session    include      system-auth
session    include      postlogin
-session   optional     pam_ck_connector.so
What we have done is to add the account required pam_access.so line at the end of the account section. Now that we setup pam we can start to talk about access rules.

The rules syntax

To define a rule in the access.conf file, we must respect a very simple and clear syntax. A rule is composed of three sections, separated by a colon:
permission : users : origins
The first part of the rule specifies the permissions, and consists of a - or + sign: the former creates what we can call a 'deny' rule, while the latter specifies a rule where access permissions are granted.

In the second part we provide the subjects of the rule. The section consists of a list of groups or login names. To avoid conflicts between users and groups which can be named in the same way, the group entries can be specified in brackets, but only if the nodefgroup option is set in the /etc/pam.d/login file we modified above, at the end of the line we added.

The third part of the rule specifies the source from which the access is either allowed or denied, being it: one or more ttys, host names, host addresses, or domains.

Keywords

The rule syntax let us even use some powerful keywords. First of all we have ALL. This keyword will always match: for example, when used in the second section, it will match all possible users or groups, or when used in the third, all possible sources.

The NONE keyword has the exact opposite effect of ALL, and LOCAL, which has sense only in the origins section of the rule, will match every string which does not contain a '.'. Finally a very powerful keyword is EXCEPT which allows us to specify exceptions to a set rule.

Some examples

The file provides some useful examples, let's look at some of them. First of ALL we have the following:
- : ALL EXCEPT root : tty1
This line, would let us obtain the opposite result we have obtained before by modifying the /etc/securetty file: first of all we have the - sign, which means it is a deny rule. In the next section, separated by a colon, we have ALL EXCEPT root, which specifies that the rule must be applied to all users except root, and in the third section, we see that the specified rule is valid only when someone tries to access from tty1.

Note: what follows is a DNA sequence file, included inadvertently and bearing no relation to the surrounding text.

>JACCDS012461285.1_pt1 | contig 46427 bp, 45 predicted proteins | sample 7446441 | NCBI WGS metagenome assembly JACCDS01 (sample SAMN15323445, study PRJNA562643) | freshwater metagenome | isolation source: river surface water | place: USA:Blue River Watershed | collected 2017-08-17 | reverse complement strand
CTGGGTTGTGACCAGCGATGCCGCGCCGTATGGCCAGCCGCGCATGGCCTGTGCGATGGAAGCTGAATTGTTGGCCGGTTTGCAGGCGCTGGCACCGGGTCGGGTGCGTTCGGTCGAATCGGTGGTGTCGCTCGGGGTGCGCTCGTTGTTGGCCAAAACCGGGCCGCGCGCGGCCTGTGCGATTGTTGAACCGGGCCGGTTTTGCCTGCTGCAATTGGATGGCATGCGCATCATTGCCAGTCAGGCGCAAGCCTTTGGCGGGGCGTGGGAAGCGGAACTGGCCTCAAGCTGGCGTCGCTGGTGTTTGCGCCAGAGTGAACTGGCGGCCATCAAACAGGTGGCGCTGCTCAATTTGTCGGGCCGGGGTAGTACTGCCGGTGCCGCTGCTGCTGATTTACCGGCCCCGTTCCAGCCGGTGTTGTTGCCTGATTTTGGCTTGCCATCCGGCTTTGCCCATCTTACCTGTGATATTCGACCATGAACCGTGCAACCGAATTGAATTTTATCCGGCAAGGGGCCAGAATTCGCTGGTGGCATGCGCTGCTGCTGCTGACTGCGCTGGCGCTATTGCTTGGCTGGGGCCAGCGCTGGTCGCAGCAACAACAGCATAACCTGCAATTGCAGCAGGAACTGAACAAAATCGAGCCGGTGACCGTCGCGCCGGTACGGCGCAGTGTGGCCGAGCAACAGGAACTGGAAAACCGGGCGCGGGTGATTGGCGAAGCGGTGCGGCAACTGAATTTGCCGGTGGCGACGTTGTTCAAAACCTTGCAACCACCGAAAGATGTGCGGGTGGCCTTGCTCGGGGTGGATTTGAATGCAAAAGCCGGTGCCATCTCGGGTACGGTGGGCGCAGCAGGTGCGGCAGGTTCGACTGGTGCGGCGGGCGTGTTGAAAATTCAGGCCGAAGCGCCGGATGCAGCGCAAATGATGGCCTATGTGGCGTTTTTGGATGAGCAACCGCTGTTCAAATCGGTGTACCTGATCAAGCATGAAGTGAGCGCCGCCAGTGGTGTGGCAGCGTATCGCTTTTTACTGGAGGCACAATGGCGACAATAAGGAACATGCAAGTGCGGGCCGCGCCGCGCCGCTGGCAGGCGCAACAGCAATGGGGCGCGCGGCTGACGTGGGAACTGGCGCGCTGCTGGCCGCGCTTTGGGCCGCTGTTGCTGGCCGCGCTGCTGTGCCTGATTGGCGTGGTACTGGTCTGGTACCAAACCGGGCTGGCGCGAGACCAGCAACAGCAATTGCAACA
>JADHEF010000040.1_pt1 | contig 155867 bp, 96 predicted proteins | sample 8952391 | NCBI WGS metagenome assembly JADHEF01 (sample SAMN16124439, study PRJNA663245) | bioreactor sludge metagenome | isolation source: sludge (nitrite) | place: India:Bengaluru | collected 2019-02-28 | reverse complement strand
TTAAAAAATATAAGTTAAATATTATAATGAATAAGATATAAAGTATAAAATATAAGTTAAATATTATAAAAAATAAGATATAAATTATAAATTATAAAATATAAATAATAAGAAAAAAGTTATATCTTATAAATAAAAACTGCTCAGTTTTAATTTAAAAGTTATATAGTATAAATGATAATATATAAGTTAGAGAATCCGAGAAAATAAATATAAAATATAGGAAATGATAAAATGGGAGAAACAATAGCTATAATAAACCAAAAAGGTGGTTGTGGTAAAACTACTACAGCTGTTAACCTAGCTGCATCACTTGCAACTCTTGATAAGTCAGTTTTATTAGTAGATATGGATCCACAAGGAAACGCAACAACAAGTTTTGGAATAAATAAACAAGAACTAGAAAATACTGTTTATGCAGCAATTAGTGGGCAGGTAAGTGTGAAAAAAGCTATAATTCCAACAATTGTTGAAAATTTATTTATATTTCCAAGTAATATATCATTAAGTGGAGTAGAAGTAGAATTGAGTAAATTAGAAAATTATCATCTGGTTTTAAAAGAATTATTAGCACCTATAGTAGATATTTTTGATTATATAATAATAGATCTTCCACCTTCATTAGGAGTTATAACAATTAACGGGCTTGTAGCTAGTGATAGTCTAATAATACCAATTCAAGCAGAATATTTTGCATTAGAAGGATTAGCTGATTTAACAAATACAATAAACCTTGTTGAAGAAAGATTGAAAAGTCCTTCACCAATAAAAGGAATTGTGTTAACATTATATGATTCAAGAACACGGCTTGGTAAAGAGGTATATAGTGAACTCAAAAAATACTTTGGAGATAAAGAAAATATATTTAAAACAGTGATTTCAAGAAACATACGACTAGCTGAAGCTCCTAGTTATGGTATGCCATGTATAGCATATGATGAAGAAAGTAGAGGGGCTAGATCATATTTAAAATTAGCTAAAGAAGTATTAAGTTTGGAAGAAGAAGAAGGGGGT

Another example, this time with multiple usernames:
-:wsbscaro wsbsecr wsbspac wsbsym wscosor wstaiwde:ALL
The rule forbids access to the wsbscaro, wsbsecr, wsbspac, wsbsym, wscosor and wstaiwde users from all sources (see the ALL keyword in action)

Something more complex. This time the rule denies access to all users who are not member of the wheel group on local logins:
-:ALL EXCEPT (wheel):LOCAL


Finally an example which specifies a rule for a remote login:
+ : root : 192.168.200.1 192.168.200.4 192.168.200.9
As we now should understand, this rule allows root to access the system only from the specified ip addresses.

A test case

We can verify what we said above with a test case: let's build a rule to deny access to egdoc (my account on this system) from tty1 and append it at the end of the /etc/security/access.conf file:
-:egdoc:tty1
Now, if we switch to tty1 and try to login, we obtain this rude response from the system:

permission_denied

Please notice that the order of the specified rules in the /etc/security/access.conf file is really important, since the rules are evaluated in order of appearance.